Facebook's Saverin Left U.S. as a Taxpayer, Not a TraitorBy Andrew M. Katzenstein and Scott A. Bowman
May. 27, 2012
CDC Buried Survey Indicating Americans Used Guns Defensively 2.4m Times Per Year
Shania Twain Apologizes For Saying She Would Have Voted Trump
Black Guy Walks Into Starbucks, Calls Them 'Racist,' Demands Free Coffee, Gets It Immediately
Florida School Resource Officer Followed His Training And 'Went Right In' To Confront Shooter
Southern Poverty Law Center Amasses Nearly Half A BILLION In Assets In Trump Era
Depending on how the Facebook stock develops, Saverin could end up paying *more* in taxes as a result of his expatriation. If Facebook's stock falls low enough, he could actually lose everything and still owe the US government millions.
Sounds "fair," right? - ChrisEduardo Saverin, the co-founder of the social network and Facebook Inc. (FB), stands accused of violating the social contract -- the idea that government is based on an agreement among its citizens to ensure mutual protection of person and property.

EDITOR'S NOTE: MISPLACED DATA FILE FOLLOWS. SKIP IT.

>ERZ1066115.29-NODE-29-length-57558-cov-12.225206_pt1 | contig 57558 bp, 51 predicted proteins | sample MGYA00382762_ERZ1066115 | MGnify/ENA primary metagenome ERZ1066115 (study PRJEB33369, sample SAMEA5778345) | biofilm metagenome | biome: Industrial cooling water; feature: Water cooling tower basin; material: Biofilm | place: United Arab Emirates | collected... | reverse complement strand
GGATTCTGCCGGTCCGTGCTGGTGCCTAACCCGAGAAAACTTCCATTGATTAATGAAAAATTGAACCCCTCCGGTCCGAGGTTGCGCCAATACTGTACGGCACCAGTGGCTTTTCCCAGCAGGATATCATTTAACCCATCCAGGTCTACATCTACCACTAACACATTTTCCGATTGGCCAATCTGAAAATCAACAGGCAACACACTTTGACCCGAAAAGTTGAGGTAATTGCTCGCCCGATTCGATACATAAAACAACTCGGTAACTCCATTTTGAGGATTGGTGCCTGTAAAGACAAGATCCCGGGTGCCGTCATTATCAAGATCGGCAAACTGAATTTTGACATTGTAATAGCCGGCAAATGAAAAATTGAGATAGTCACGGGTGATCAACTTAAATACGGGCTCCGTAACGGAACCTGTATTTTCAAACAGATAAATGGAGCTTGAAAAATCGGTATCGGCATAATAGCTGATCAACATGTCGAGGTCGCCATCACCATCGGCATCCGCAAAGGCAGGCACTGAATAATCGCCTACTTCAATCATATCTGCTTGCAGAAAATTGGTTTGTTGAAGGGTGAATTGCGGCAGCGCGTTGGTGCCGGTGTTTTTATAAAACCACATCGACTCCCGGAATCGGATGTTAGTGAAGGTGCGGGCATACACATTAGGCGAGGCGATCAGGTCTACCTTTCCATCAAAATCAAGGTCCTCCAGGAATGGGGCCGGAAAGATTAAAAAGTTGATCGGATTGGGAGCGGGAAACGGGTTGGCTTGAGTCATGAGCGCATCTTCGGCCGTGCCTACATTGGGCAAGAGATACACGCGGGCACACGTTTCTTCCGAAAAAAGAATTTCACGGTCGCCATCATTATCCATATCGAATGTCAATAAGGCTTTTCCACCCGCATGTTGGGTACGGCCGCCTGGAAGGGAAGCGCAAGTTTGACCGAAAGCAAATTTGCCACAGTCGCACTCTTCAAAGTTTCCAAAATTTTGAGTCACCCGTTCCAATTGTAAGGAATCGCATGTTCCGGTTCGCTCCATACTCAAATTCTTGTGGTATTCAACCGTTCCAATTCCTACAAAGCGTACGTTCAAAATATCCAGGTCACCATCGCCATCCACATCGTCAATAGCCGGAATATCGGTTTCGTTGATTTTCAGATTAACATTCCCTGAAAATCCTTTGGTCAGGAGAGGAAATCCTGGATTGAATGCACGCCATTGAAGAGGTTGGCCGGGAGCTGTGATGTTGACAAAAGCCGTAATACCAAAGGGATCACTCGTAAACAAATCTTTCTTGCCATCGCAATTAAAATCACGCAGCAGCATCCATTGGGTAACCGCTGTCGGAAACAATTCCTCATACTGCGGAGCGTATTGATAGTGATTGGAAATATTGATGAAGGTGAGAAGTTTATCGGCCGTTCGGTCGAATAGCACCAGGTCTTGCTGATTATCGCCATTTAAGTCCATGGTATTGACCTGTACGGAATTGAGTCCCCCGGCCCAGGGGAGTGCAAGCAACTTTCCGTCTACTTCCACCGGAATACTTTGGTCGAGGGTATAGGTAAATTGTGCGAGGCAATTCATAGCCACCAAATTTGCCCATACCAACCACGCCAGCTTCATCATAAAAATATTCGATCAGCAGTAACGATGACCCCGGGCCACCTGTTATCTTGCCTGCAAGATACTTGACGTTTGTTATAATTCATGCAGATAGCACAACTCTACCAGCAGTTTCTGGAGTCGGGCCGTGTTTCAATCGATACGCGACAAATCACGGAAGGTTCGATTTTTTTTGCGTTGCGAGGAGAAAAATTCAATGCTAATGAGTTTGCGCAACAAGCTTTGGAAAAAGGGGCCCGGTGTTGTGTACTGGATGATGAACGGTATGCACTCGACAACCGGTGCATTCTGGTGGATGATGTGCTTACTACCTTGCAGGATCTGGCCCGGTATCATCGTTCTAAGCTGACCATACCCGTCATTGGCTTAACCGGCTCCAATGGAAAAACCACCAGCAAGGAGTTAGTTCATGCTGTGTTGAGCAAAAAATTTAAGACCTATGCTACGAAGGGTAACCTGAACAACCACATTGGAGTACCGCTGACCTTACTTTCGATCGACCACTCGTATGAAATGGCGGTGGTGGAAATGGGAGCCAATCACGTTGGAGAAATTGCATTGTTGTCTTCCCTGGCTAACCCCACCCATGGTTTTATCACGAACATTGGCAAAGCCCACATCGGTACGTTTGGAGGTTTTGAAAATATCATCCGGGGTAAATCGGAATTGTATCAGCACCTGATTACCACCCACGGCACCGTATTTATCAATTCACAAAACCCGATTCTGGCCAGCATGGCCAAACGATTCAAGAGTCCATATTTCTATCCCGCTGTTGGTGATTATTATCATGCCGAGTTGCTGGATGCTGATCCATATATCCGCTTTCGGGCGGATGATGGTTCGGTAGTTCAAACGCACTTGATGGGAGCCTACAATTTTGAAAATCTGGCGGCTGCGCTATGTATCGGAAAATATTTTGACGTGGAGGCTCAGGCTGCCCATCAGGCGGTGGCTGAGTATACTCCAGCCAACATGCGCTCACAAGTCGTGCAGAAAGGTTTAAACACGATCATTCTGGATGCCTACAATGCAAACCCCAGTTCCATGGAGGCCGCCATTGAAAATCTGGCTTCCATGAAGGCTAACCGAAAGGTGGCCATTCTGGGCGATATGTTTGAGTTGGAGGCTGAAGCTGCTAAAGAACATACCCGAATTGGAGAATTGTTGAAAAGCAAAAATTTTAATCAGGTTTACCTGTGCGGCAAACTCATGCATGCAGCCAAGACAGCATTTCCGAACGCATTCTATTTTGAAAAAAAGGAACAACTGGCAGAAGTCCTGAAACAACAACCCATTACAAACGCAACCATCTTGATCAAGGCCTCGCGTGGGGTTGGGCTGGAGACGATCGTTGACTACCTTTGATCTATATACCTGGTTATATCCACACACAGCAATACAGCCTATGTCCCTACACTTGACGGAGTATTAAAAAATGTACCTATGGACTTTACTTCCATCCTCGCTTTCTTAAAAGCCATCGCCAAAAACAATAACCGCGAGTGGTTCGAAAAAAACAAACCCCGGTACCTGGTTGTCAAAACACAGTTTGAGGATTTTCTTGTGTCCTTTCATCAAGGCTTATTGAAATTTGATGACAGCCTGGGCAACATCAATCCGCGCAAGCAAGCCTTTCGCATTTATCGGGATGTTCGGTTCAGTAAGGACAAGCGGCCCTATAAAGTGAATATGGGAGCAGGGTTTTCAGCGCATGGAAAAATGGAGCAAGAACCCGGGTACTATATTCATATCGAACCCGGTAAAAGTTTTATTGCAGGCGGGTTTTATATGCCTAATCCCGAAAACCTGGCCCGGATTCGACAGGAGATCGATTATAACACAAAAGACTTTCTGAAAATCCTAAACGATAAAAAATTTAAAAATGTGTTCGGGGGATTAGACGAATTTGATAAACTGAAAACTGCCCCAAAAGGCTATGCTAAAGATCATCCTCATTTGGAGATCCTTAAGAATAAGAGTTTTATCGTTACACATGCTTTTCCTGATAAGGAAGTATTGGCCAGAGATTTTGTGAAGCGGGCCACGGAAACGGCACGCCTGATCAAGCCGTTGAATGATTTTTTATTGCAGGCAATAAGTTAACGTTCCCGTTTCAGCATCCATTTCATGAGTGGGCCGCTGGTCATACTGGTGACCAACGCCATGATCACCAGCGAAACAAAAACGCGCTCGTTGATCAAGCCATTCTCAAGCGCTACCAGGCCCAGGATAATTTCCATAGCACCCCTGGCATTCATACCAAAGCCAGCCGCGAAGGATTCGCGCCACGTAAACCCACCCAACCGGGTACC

His decision to give up his American citizenship before the Facebook initial public offering drew criticism for his perceived breach of financial and patriotic duties, including the duty to pay income taxes.
He is even the target of legislation called the Ex-Patriot Act, proposed by Democratic Senators Charles Schumer and Bob Casey, that would ban wealthy expatriates such as Saverin from ever re-entering the U.S. This is seen as a more stringent version of current law, known as the Reed Amendment, which permits the denial of re-entry to tax-motivated expatriates, but does not require it. The Ex-Patriot Act would also tax an ex- citizenís capital gains at 30 percent for 10 years.
The proposal and the hubbub around the Saverin case are based on two misconceptions about the tax consequences of surrendering a passport and an individualís motivations for giving up citizenship.
We do not fault Schumer, Casey and others for misunderstanding the mechanics of U.S. taxes on people who leave. These details are tucked away in a few pages that only a handful of lawyers are aware of in an increasingly complex tax code.